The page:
Urban lizards worse off with climate change

By Natalie Muller 29 April 2011
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Lizards that have traditionally fared better at nesting in urban areas will be worse off as the climate warms.

LIZARDS HAVE LONG BEEN drawn to warmer man-made habitats to nest their eggs, but new research has revealed that climate change is making temperatures too high for babies to hatch in these urban environments.

The findings suggest that lizards need to head back to their natural habitats if they are to survive.

For the last 10 years Dr David Pike, herpetologist from James Cook University, and colleague Dr Wen-San Huang from Taiwan’s National Museum of Natural Science have studied the long-tailed skink, (Eutropis longicaudata), on Orchid Island off the coast of Taiwan. The species is found widely across South East Asia.

“When we started this work over a decade ago, the concrete wall was by far the best nesting site,” David says. “Many types of lizards are used to these areas being good for them.”

Nests built in snug man-made materials previously produced baby skinks that were larger, grew faster, and survived better than their counterparts born in a natural habitat, he says. But as the temperatures increased, fewer baby lizards survived in human-modified environments, and many eggs didn’t hatch at all, the researchers found.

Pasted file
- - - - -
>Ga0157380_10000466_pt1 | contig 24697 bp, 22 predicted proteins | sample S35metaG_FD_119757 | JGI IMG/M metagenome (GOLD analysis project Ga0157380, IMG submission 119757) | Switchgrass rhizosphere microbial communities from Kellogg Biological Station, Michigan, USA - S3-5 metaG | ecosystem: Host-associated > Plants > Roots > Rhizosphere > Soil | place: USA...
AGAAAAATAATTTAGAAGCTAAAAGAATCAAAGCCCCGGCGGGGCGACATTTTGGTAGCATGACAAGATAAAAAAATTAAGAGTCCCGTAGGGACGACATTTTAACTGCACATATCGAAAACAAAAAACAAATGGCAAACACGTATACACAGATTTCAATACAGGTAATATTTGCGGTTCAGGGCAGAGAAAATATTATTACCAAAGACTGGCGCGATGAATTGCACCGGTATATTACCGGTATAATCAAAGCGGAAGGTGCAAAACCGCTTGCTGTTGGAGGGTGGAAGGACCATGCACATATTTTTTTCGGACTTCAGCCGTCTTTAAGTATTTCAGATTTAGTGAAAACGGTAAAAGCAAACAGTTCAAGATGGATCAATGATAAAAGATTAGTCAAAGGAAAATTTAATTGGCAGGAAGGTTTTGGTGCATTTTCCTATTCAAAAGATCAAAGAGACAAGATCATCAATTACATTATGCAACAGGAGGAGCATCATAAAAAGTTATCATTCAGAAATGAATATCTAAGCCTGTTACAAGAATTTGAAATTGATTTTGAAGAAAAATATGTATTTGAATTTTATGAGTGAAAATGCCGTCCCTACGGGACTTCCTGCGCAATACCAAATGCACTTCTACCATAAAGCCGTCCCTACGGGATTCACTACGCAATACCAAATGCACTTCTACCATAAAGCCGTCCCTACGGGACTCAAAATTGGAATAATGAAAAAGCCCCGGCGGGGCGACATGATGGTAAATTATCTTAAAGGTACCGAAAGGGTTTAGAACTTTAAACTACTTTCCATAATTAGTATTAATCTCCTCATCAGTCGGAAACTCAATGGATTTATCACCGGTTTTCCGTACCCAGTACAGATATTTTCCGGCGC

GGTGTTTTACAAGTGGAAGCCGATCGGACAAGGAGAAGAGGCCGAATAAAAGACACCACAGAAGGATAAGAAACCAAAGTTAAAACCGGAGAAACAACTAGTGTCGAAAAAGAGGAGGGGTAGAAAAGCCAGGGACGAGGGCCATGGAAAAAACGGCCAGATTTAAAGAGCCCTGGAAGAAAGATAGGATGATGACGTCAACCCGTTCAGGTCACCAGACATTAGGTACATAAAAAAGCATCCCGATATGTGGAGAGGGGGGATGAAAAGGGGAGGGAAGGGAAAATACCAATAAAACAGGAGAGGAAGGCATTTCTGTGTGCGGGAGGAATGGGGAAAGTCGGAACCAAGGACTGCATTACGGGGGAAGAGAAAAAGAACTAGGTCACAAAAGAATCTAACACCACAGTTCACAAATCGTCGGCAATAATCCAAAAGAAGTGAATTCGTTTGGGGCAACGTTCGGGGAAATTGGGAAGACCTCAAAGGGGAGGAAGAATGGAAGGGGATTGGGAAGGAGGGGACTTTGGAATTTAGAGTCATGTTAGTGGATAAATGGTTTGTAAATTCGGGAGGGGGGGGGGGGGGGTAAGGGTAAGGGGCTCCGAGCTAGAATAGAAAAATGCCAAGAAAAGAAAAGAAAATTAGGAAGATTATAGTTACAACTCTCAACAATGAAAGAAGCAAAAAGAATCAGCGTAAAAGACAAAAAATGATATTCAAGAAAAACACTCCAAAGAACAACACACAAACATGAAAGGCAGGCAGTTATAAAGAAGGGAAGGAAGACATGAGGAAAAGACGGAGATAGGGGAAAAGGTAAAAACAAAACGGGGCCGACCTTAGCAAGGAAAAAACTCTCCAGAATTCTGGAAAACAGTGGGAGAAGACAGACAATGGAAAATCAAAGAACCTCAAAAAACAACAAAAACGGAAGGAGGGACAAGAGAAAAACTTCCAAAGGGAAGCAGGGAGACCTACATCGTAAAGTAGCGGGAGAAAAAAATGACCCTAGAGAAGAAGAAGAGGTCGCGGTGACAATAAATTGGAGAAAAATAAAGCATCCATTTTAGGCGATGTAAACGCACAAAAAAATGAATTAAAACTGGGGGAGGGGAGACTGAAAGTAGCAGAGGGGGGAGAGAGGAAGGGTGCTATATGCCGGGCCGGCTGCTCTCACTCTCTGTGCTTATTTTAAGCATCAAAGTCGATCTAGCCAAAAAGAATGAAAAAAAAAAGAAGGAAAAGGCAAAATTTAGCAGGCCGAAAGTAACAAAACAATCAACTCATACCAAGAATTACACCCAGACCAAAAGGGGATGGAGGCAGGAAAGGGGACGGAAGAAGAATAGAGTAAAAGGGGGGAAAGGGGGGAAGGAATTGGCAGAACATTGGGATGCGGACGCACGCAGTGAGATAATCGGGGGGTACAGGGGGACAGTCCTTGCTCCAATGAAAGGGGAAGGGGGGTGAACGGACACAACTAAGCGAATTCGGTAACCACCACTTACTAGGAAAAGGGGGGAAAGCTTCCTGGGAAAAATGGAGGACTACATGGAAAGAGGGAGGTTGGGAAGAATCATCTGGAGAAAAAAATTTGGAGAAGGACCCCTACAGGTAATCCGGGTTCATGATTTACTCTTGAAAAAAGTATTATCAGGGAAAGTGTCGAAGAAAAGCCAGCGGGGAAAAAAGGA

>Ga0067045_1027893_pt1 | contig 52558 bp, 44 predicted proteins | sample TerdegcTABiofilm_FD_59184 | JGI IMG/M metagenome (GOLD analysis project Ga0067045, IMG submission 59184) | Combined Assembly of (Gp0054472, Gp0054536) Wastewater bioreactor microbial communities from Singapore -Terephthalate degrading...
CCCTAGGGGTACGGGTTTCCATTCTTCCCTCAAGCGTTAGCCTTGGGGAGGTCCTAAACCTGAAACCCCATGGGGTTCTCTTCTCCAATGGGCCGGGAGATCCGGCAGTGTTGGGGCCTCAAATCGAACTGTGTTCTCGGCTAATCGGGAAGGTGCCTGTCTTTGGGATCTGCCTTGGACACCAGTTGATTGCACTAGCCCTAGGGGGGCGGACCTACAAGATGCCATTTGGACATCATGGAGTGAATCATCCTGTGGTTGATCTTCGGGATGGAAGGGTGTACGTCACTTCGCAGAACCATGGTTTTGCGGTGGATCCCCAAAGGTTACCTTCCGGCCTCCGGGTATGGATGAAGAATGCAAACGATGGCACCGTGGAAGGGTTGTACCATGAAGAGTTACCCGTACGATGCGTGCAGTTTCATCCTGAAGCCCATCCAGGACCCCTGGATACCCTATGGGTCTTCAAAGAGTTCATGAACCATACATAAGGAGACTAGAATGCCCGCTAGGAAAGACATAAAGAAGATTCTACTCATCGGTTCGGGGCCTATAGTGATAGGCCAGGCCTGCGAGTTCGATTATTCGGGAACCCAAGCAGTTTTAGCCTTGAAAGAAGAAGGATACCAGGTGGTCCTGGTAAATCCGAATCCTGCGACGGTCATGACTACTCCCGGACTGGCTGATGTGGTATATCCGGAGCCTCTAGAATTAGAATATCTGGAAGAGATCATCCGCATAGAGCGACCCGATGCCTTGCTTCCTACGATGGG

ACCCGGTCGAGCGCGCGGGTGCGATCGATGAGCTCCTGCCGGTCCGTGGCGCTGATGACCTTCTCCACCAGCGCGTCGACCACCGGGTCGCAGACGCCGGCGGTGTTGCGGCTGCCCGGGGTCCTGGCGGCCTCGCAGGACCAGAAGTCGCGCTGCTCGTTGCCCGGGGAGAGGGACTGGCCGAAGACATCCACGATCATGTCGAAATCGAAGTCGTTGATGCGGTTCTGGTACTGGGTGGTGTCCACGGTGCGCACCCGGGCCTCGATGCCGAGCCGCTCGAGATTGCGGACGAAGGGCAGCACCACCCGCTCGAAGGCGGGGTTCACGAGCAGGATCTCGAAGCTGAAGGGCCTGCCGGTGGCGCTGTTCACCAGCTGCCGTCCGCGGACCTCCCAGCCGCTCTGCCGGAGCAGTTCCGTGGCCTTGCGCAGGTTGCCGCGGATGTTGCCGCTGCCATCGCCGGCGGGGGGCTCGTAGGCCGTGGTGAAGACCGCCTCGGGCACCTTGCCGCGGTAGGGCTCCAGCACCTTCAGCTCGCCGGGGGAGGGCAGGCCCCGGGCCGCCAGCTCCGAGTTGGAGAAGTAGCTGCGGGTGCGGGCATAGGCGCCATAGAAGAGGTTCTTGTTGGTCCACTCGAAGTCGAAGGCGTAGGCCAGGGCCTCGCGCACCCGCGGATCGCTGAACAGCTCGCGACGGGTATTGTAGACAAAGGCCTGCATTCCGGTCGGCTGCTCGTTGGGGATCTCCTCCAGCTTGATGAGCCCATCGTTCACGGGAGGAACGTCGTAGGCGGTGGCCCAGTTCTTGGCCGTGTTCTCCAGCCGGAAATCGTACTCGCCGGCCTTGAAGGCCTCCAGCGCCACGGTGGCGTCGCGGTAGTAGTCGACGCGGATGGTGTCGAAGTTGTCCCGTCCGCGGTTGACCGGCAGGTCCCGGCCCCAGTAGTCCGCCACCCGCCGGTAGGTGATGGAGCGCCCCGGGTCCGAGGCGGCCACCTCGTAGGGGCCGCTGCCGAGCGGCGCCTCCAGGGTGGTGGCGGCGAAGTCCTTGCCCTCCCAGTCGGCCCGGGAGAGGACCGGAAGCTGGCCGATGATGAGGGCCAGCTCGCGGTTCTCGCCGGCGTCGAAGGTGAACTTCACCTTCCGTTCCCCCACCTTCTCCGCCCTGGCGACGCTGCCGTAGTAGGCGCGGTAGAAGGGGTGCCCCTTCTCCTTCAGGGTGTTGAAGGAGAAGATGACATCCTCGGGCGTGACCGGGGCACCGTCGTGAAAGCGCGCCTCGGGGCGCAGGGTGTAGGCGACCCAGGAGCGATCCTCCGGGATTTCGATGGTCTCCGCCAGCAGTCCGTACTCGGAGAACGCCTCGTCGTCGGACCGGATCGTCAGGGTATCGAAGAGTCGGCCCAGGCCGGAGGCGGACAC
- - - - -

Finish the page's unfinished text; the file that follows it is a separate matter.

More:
Lizards on the move

“By creating the concrete wall, humans initially provided an excellent nesting site for lizards, but human-induced climate change has caused this habitat to no longer be suitable for nesting,” David says. The results, published this month in the journal Functional Ecology, suggest the eggs are more likely to survive rising temperatures if skinks return to nesting in a natural environment.

The researchers are holding their breath to see if the skinks in urban habitats will respond to the heat and choose more temperate places to lay their eggs in the future. Females often instinctively seek out the best places to lay eggs in a natural environment, but whether they will adapt in an urban setting remains an open question. “The females are good at choosing nest sites, and we’re not sure how they do that,” says David. “But if they’re always choosing the hottest area, then they’ll die out.”

The female skinks on Orchid Island are also fiercely protective of their eggs. Man-made materials offer scant protection from the large population of egg-eating snakes on the island, and researchers fear this unique maternal behaviour could change if the eggs aren’t hatching.   

Coping with climate change

While the research poses questions about the future of urban-dwelling skinks on Orchid Island, David says the species is not in danger of extinction. There are concerns, however, for the survival of less common lizard species facing similar challenges. “We’re getting a glimpse of what is going to be happening in natural environments worldwide,” he says.

Dr Arthur Georges, a herpertologist from the University of Canberra, says the study sends a powerful message about how the complex interaction between wildlife, climate change and habitats is going to play out. “What it shows is that you can look at a species in a modified habitat as having better reproductive success, but in the long haul that success may be ephemeral and doesn’t last,” he says.

Arthur  says animal species have always been able to cope with vast changes in their own environments. There need to be further studies carried out over time. he says, to determine how modified habitats may affect this adaptability in the context of climate change.